Vol. 9
November Issue
Year 2008

Cover Page

in Vol. 9 - November Issue - Year 2008
Advances in X-ray Diffraction Equipment Used to Quantify Shot Peening

XRD residual stress measurement goniometer with 16 mm diameter x-ray tube and 6 mm x-ray detectors measuring inside a 60 mm diameter bore

Portable residual stress measurement system being used in a harsh environment

Specialized XRD instrument for measuring axial stress inside 50 mm diameter pipe (left). Specialized goniometer for measuring hoop residual stress inside bolt holes (right).

 In the Spotlight

Proto Mfg.
Residual stresses present in manufactured components, assemblies and structures can significantly improve or diminish their useful life. Proto Mfg. Ltd. has been helping companies for over 20 years with the measurement of residual stresses in the laboratory, on the shop floor and in the field by providing both sales of standard and custom instrumentation as well as measurement services.

X-ray diffraction (XRD) is used extensively to quantify the residual stress from surface enhancements, such as shot peening. Since its inception, this method has evolved extensively, and particularly in the last 10 years, we have seen a significant change in the variety and type of XRD instruments available to the metal finishing community. Originally, residual stress measurement was performed using a modified analytical x-ray diffractometer; of the type used for powder diffraction. However, these systems suffered from a number of difficulties including: sample size limitations, non portability, and x-ray optics not always optimized for residual stress measurement.   About 25 years ago, companies started to manufacture dedicated residual stress diffractometers; being optimized for residual stress measurement they were able to overcome many of the difficulties associated with doing measurements with a powder diffractometer. However, many of these systems were still quite large and had great difficulty handling complicated part geometries. Improvements have been made over these early designs including smaller and more flexible systems, but sizing down has been limited by the lack of small components for x-ray diffractometers.
Quite often, failure critical locations that have been peened are in locations with limited access. Many of these complicated geometries can been difficult to measure using x-ray diffraction, and would normally involve a combination of strain gauging and sectioning to allow access for a residual stress measurement. The goniometer in an XRD system typically contains both the x-ray tube and the x-ray detectors. Historically, x-ray tubes for residual stress measurements have been 30 mm or 60 mm in diameter. Miniaturization of the goniometer has generally been limited by the size of the x-ray tube and x-ray detectors commercially available. Recent advances in x-ray tube technology have enabled the creation of 20 mm and 16 mm x-ray tubes. These smaller tubes allow the creation of smaller goniometers and thus access to locations that have limited access. Reduction in the size of the goniometer also requires reduction of the x-ray detector without any loss in resolution of the system. Detectors as small as 6 mm in width are now available that can easily capture diffraction peaks for stress measurements. Some of the smallest goniometers can now fit inside bores as small as 60 mm in diameter.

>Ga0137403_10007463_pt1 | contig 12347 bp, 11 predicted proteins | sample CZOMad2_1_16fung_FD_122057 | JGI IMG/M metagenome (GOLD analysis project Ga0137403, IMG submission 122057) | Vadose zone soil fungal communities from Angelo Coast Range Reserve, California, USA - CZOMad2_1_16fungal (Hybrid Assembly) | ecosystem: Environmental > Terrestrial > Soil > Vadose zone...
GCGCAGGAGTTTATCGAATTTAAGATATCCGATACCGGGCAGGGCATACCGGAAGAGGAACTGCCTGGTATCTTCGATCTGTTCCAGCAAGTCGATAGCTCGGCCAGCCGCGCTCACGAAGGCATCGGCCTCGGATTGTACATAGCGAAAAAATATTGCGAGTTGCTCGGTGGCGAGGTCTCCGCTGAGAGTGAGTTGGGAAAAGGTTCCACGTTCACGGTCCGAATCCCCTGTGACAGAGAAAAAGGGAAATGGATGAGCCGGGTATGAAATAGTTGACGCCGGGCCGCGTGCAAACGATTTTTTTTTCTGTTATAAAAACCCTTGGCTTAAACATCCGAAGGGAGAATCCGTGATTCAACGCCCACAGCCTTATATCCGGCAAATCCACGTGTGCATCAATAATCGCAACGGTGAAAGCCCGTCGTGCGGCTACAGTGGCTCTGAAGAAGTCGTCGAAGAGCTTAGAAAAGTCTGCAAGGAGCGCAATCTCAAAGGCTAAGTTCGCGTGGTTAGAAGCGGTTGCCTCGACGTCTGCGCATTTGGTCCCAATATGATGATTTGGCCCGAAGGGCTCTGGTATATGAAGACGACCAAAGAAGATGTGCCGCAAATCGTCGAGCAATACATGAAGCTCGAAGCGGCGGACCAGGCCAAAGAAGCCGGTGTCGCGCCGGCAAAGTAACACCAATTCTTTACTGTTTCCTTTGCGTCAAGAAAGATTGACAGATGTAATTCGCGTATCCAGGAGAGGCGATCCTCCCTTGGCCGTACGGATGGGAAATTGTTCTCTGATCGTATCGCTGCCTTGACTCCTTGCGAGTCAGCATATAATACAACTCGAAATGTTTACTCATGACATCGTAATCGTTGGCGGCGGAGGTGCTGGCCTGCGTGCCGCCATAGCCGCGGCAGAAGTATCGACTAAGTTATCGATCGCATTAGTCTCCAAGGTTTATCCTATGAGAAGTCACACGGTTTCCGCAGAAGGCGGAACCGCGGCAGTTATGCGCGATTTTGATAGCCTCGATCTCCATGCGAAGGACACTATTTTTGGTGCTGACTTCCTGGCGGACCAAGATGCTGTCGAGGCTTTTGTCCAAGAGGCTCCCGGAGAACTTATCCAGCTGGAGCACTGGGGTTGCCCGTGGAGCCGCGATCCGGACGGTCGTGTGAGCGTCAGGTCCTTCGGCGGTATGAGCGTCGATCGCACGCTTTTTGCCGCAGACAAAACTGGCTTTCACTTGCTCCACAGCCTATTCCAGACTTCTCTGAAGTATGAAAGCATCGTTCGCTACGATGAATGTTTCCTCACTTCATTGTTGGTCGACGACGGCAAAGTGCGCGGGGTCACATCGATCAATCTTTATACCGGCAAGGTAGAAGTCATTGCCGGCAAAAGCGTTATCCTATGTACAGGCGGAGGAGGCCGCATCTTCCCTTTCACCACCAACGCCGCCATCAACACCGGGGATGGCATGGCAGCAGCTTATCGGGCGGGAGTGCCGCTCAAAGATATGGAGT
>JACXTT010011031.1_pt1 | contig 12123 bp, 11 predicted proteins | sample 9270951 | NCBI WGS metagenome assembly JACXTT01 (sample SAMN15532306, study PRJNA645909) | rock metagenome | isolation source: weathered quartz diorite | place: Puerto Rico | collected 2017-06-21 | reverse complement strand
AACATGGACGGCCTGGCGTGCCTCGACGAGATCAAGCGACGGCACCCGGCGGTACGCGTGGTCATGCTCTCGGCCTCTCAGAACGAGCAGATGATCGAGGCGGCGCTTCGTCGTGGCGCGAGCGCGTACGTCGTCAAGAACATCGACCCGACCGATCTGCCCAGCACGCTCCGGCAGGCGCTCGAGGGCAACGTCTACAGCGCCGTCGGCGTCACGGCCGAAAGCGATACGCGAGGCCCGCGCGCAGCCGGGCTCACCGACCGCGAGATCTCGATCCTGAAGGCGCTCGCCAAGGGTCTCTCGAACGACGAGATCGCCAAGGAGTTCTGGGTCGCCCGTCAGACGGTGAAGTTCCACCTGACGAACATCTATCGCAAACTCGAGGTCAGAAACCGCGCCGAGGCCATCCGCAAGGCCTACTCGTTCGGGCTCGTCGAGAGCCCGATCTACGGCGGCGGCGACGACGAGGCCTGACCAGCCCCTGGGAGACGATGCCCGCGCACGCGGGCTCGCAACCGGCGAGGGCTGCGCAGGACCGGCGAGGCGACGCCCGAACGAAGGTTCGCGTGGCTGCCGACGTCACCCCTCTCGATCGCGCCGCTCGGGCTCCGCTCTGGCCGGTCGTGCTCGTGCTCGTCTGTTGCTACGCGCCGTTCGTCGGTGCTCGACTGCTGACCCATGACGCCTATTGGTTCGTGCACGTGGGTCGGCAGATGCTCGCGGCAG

In addition to smaller goniometers we are seeing a trend towards smaller control units. Many are now less than 15 kg and can be easily hand carried. In fact complete units can be easily carried and setup by a single operator.  No longer are systems restricted to use in the laboratory. Large parts that can not be moved can be measured on-site. Some units are even being made to survive in harsh environments and can operate in environments that would be unheard of 20 years ago.
In addition to decreases in the size of the system, the systems have many features that are now becoming quite common. Many of these features are automated providing additional measurement features and simplified operation. The increased speed in data collection enables residual stress maps to be generated on flat, curved, cylindrical and spherical geometries using automated X, Y, Z axis translation stages and automated rotation stages. Automated rotation of the goniometer phi axis enables the measurement of residual stress in multiple directions without having to rotate the part or reorient the XRD system.
Highly customized solutions are also becoming more prevalent, with specialized goniometers, built to perform very specific tasks. The need to quantify residual stress is so important that these customized solutions are very cost effective in the long run by preventing costly failures when the parts are in service. In fact, there has been a significant increase in adding residual stress specifications directly onto a part blueprint thereby forcing the manufacturer to ensure that peening has been done correctly to the required residual stress level.

In the future, it is expected that we will see further reduction of component size and therefore more interesting variations of XRD systems for residual stress. The future tool kit for quantifying residual stress using XRD in peened components is looking to be quite interesting.

Author: Robert Drake & James Pineault

For information:
Proto Mfg. Ltd., 2175 Solar Crescent
Oldcastle, Ontario, Canada, N0R 1L0
Tel: 1-519-737-6330   Fax: 1-519-737-1692
Email: proto@protoxrd.com web: www.protoxrd.com

Proto Mfg. Inc., 1980 East Michigan Ave,
Ypsilanti, Michigan, 48198
Tel: 1-313-965-2900   Fax: 1-734-485-5732
Email: proto@protoxrd.com web: www.protoxrd.com